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Today in Blue Jays history: Buck Martinez introduced as manager

The third act of Martinez’s career in Toronto

Toronto Blue Jays v Los Angeles Angels of Anaheim Photo by Jayne Kamin-Oncea/Getty Images

20 years ago, Buck Martinez was introduced was the 8th permanent manager in Blue Jays history, hired out of the broadcast booth by general manager Gord Ash on November 3, 2000 (though news of the hiring broke the day before).

The purchase of the franchise by Rogers Communications from Interbrew completed on September 1st (though not formally approved by MLB for a few months) heralded a number of organizational changes. Paul Godfrey was installed as chairman and CEO, and though Ash received a new three year contract to remain as GM, the Jays opted not to renew Jim Fregosi’s contract.

Their search included interviewing the likes of Ernie Whitt and Willie Upshaw, but ultimately narrowed down to two finalists in Martinez and Oakland third base coach Ken Macha. Interestingly, all those candidates had stints as players for the team in the 1980s (they also interviewed Jerry Royster and Hal McRae). But John Albert was considered the frontrunner from the beginning.

The knock was that he had no experience coaching or managing at any level, with some speculation the appointment was more a public relations move by the new media-savvy ownership seeking to generate goodwill from the fanbase. Martinez had a very high profile, having played six seasons with the Jays from 1981 to 1986, before moving to the broadcast booth in 1987 for the next 14 years where the pairing of him and Dan Shulman was widely considered one of the best in the business.

And of course, it didn’t end well. After a 80-82 season in 2001, Ash was finally out as GM, replaced by wunderkind J.P. Riccardi. With a completely different philosophy, the writing was on the wall in that he’s want to put his own stamp on the organization by bringing in his people. After the Jays got off to a very slow 20-33 start, Martinez was fired on June 4, 2002 (ironically after a weekend series sweep to break a six game losing streak).

The lack of experience was not the only criticism of Ash’s managerial search. Even 20 years ago there was a recognition that MLB had an issue with minority representation in their front offices, and Ash was asked why the Jays hadn’t included any minorities among their finalists.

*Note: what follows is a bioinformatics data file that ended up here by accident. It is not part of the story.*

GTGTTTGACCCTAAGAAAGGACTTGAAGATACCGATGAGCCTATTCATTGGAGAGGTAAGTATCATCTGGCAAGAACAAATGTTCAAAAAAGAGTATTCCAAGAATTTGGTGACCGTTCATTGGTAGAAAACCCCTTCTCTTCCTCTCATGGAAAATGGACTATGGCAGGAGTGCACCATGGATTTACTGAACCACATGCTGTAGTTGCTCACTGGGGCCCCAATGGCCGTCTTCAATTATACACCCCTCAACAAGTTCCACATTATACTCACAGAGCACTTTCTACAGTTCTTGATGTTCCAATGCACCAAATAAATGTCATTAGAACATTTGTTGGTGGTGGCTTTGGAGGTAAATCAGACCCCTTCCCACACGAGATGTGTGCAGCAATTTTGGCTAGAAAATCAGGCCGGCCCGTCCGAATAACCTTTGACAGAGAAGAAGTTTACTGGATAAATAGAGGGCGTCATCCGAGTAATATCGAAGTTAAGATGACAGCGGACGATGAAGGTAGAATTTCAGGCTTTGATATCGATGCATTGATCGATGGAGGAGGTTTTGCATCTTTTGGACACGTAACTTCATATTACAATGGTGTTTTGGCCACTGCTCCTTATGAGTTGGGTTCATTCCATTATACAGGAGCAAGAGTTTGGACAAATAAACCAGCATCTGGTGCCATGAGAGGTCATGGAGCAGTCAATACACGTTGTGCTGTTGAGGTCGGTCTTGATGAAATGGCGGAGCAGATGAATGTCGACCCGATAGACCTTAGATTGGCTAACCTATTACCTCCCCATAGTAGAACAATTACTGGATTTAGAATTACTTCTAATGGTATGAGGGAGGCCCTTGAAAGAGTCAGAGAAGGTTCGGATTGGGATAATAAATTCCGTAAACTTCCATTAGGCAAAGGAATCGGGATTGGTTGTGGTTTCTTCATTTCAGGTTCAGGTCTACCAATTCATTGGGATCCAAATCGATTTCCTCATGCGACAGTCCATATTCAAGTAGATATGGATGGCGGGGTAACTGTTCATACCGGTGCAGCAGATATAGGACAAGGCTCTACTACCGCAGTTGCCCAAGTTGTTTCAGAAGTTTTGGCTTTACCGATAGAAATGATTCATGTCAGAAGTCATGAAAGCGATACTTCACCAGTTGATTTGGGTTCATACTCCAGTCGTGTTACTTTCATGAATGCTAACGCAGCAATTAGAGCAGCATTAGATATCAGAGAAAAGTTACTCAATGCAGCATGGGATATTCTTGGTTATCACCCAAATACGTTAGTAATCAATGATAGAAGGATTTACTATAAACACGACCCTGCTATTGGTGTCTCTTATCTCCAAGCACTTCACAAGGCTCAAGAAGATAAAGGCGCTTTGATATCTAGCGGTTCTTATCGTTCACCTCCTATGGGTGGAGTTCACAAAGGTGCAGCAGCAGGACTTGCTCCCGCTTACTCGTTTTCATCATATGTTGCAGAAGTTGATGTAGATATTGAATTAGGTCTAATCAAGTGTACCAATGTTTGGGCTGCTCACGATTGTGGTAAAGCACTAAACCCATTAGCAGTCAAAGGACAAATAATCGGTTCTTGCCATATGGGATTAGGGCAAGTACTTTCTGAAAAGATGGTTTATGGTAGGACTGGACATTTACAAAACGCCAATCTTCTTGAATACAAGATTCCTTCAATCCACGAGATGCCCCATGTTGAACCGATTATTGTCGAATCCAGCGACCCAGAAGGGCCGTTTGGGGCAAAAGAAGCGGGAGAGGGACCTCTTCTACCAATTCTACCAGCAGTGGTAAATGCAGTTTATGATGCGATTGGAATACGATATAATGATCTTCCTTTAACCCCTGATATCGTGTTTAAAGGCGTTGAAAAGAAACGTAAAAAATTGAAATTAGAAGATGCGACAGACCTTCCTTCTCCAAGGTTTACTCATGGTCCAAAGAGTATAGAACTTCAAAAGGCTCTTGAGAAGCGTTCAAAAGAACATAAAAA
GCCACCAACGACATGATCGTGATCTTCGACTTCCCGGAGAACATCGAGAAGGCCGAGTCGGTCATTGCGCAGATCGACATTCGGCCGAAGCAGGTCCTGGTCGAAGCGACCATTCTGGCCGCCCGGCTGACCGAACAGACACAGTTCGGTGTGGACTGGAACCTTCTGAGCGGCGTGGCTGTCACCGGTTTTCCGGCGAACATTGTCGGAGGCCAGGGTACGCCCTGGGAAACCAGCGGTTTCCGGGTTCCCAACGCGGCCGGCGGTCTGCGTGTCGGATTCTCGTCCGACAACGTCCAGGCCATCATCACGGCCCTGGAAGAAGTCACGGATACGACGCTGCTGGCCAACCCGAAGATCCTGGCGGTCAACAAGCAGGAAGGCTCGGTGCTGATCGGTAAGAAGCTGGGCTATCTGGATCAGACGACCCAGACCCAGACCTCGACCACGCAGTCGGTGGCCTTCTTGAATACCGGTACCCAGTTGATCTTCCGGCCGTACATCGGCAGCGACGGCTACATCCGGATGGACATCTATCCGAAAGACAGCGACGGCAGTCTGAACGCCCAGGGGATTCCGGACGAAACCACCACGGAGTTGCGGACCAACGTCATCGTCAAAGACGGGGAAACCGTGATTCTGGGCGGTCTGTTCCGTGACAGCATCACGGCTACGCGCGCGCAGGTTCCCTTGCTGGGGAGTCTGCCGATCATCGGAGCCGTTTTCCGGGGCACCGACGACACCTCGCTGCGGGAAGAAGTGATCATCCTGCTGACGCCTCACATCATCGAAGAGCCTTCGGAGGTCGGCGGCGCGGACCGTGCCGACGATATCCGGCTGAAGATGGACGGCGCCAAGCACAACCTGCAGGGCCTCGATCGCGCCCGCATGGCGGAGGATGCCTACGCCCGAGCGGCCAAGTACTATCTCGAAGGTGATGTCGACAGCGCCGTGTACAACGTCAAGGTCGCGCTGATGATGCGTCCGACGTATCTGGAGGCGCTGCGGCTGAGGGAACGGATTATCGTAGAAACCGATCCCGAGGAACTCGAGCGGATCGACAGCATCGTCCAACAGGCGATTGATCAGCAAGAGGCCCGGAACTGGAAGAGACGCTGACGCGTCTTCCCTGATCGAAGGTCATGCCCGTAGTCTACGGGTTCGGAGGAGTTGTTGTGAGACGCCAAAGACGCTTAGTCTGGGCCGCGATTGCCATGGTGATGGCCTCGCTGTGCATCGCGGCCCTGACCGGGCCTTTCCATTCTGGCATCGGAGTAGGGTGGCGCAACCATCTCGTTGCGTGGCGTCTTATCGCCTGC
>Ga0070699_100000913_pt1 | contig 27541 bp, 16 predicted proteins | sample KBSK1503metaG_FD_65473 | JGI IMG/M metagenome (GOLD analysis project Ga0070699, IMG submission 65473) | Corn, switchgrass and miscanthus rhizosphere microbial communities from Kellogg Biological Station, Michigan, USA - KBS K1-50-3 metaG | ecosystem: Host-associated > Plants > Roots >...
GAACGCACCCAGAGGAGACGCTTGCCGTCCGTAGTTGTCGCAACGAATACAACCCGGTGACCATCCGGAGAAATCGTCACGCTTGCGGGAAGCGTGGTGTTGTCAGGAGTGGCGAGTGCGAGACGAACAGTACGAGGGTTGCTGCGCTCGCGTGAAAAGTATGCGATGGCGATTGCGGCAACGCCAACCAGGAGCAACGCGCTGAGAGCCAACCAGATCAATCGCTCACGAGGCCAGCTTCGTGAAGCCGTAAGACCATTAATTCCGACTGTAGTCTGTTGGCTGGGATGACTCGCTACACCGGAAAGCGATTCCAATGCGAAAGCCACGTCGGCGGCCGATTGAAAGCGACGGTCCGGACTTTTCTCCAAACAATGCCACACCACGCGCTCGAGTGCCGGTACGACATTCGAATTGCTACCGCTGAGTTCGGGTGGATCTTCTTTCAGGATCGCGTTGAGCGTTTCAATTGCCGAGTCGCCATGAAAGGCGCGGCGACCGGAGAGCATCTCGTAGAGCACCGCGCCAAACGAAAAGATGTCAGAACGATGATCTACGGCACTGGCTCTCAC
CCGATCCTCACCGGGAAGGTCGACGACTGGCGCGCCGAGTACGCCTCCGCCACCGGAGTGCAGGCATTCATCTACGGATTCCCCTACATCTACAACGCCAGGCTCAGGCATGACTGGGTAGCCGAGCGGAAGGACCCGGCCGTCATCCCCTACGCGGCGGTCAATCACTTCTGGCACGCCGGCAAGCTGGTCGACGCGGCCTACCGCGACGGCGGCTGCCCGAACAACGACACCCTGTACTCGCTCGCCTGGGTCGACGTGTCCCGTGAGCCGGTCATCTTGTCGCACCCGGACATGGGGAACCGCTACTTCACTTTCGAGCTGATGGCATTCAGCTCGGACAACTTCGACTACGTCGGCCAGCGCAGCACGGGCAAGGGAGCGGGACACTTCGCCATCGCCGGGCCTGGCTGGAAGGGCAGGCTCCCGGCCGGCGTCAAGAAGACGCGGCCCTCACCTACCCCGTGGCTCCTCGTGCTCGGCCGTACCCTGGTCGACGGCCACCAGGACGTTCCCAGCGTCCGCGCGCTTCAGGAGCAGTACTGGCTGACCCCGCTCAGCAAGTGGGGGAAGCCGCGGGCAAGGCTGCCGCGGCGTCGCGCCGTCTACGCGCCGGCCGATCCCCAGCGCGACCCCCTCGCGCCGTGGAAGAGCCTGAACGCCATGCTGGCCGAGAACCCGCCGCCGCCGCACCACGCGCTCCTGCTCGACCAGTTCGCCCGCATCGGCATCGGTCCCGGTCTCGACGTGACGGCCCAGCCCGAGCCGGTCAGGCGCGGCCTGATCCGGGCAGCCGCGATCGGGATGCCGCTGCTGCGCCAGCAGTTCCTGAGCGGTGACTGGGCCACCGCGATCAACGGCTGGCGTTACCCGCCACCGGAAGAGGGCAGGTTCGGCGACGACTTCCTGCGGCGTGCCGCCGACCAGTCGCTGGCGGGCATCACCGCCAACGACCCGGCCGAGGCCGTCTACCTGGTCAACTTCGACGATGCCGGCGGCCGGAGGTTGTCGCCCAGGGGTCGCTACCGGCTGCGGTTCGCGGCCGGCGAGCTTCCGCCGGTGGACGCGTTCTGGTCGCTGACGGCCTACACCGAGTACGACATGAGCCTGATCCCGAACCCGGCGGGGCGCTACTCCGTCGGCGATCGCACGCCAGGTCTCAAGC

Having interviewed three visible minorities (Upshaw, Royster and McRae) out of six, Ash was on pretty solid ground, but in a metaphor of his entire metaphor managed to step in it: “I believe (Buck) would be considered a minority”. Ash was alluding to Buck’s surname Martinez, and erroneously assumed Latin American heritage.

But as his mother told Allan Ryan of The Toronto Star (11/2/2000, D1), his paternal grandparents emigrated to the US from Spain. Interestingly, on his maternal side he has some Native American heritage, which I didn’t know until looking through his Sporting News player contract card, a fascinating resource which were put online by SABR late last year:

It was not the first time that Martinez was considered for skipper, having interviewed three years when the Jays hired Tim Johnson. But his interest actually went back way further than that. 35 years ago, after the euphoric 99 win “Drive for ‘85” came up just short of the World Series, Ted Turner lured manager Bobby Cox back to Atlanta as GM, leaving an unexpected vacancy.

The Jays would end up promoting third base coach Jimy Williams named in short order, but 39-year old DH Al Oliver, acquired in July, had designs on the job. He told Marty York “My wife and I agree that the Blue Jays would be the perfect team for me to manage. I’m going to call my attorney and ask him to call (Jay vice- president) Pat Gillick to find out whether he’d be interested in signing me as a player-manager.”

His pitch was, shall we say, a little wanting: “My first concern is playing. Being a manager would be secondary. I’m just saying the Blue Jays could do worse than choose me to manage”. Alas, despite a most generous offer to the Jays of first opportunity for his services as a free agent, it was the end of Oliver’s career and his chase of 3,000 hits fell short (at 2,743).

But whatever merits and designs Oliver may have had, he had already been beaten to the punch. As York related: “The first Jay to inquire about succeeding Cox as manager was 36-year-old catcher Buck Martinez. He said the brass simply laughed when asked.” (Globe and Mail, 10/25/1985, D12).

If only Gord Ash had done the same 15 years later, it might have been better for all involved (though it’s worth noting he was part of the front office at that point). But Martinez found his way back into the fold and assuming he’s back in 2021 will mark 40 years since he first joined the organization all the way back in May 1981 as a 33-year old catcher.

Even then, he was looking to the future, as he told Alison Gordon in early March 1983 while working with young pitchers in Spring Training when asked about any plans for retirement: “Martinez smiled enigmatically…I want to get it into their heads that I am a multi-faceted person. Just in case my other talents fail.”

Player, broadcaster, manager, Brains of the Sportnet Operation: multifaceted indeed.